A new blog on Mark 7

Today, news of a new blog linked to the SDDS project.

Anyone familiar with the history of the Deaf community in the UK will know how influential the church has been in shaping attitudes towards the Deaf community. And anyone familiar with that church-influenced history will know that there’s one key passage in the bible that speaks about deafness and that comes up time after time. That passage is in the New Testament, in the book of Mark where, in chapter 7, there is a story of Jesus healing a deaf man.

In one version (the New International Readers Version), the story goes like this:

Jesus Heals a Man Who Could Not Hear or Speak

31 Then Jesus left the area of Tyre and went through Sidon. He went down to the Sea of Galilee and into the area known as the Ten Cities. 32 There some people brought a man to Jesus. The man was deaf and could hardly speak. They begged Jesus to place his hand on the man.

33 Jesus took the man to one side, away from the crowd. He put his fingers into the man’s ears. Then he spit and touched the man’s tongue. 34 Jesus looked up to heaven. With a deep sigh, he said to the man, “Ephphatha!” That means “Be opened!” 35 The man’s ears were opened. His tongue was freed up, and he began to speak clearly.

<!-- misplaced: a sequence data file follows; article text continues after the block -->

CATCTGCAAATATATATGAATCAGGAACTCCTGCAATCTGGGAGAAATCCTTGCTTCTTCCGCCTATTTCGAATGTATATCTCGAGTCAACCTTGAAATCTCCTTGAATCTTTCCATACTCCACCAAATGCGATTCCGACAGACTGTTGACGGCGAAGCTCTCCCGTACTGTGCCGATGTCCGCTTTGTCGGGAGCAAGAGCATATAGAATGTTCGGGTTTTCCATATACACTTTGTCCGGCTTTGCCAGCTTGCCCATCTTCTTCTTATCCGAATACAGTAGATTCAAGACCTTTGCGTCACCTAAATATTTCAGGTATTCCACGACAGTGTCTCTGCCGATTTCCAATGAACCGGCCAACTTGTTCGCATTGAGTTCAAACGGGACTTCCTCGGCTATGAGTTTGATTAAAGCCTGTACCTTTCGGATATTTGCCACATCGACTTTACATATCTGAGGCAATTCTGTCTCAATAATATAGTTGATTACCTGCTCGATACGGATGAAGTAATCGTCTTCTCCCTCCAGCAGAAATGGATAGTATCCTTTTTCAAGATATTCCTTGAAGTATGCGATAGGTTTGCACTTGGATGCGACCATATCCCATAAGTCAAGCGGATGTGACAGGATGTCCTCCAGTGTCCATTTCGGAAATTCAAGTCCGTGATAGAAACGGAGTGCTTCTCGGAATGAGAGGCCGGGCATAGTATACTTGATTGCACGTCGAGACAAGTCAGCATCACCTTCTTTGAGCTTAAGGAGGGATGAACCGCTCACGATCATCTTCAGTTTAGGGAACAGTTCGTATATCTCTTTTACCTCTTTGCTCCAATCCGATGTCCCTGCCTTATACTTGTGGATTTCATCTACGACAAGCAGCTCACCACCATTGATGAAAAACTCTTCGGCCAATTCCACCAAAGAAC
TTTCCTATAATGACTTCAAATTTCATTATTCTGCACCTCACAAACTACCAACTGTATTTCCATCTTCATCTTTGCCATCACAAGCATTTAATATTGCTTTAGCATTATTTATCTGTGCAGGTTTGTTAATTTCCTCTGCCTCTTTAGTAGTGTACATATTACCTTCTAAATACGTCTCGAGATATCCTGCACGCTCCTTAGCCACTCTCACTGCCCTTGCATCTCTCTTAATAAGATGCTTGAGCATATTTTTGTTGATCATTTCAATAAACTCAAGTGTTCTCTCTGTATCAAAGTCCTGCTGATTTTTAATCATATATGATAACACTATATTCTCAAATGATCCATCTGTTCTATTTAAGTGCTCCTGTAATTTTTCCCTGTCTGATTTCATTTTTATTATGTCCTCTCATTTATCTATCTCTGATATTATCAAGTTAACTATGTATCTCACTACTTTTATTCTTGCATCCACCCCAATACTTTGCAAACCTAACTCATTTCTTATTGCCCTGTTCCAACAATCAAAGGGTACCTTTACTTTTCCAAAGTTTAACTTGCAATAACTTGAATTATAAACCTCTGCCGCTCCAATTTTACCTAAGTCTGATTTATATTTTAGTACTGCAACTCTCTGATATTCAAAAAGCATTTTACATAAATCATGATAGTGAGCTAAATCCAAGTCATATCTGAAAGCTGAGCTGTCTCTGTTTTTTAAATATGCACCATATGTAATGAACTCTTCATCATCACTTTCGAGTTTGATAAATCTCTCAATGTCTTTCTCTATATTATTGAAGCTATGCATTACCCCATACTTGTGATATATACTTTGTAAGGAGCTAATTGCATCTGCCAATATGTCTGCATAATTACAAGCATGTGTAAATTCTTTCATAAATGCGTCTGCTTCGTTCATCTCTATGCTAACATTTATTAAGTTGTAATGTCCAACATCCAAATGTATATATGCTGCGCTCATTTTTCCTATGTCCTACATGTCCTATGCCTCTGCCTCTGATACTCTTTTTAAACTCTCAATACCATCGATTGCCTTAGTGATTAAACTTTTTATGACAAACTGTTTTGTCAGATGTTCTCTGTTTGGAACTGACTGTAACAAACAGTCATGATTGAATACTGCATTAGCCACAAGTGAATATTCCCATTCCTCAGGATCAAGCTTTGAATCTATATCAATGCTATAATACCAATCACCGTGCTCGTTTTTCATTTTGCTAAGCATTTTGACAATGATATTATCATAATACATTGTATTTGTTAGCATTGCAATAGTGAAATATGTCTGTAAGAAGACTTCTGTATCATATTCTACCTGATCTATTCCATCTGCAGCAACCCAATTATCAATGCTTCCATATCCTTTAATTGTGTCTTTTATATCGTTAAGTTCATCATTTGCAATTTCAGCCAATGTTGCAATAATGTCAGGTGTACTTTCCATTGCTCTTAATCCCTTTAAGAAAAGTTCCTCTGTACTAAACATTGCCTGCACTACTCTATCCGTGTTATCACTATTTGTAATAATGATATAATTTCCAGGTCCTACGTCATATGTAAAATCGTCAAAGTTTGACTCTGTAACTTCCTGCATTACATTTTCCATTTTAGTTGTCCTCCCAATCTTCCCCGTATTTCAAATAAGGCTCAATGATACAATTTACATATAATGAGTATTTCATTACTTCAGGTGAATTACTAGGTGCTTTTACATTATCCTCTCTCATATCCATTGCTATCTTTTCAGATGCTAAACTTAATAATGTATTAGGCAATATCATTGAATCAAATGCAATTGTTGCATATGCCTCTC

36 Jesus ordered the people not to tell anyone. But the more he did so, the more they kept talking about it. 37 People were really amazed. “He has done everything well,” they said. “He even makes deaf people able to hear. And he makes those who can’t speak able to talk.”

The passage itself is important in Deaf history. But it can be read in a number of different ways – so what is probably more important than the passage itself, is its ‘reception’ by the church and the deaf community. i.e.: how people have read it, and what they have said that it means.

As part of our project, we’re discovering that Mark 7 is everywhere… in stories, in teaching, in artwork… you even find the word ‘ephphatha’ in the names of magazines and organisations that were aimed at the Deaf community*. We’re having to think about this passage a lot… so my colleague John Lyons, who is the project manager and an expert on the reception history of the bible, has set up a blog specifically to think about Mark 7, and about its impact on the lives of Deaf people in Victorian England.

The blog is at  http://gospelofmark73137.blogs.bristol.ac.uk/

* I’ve always found it funny that the word ‘ephphatha’ means ‘be opened’ – but produces the same kind of lip pattern… “fathafathafatha…” that Deaf people often use when imitating the impenetrable flapping of hearing people’s lips when they talk.

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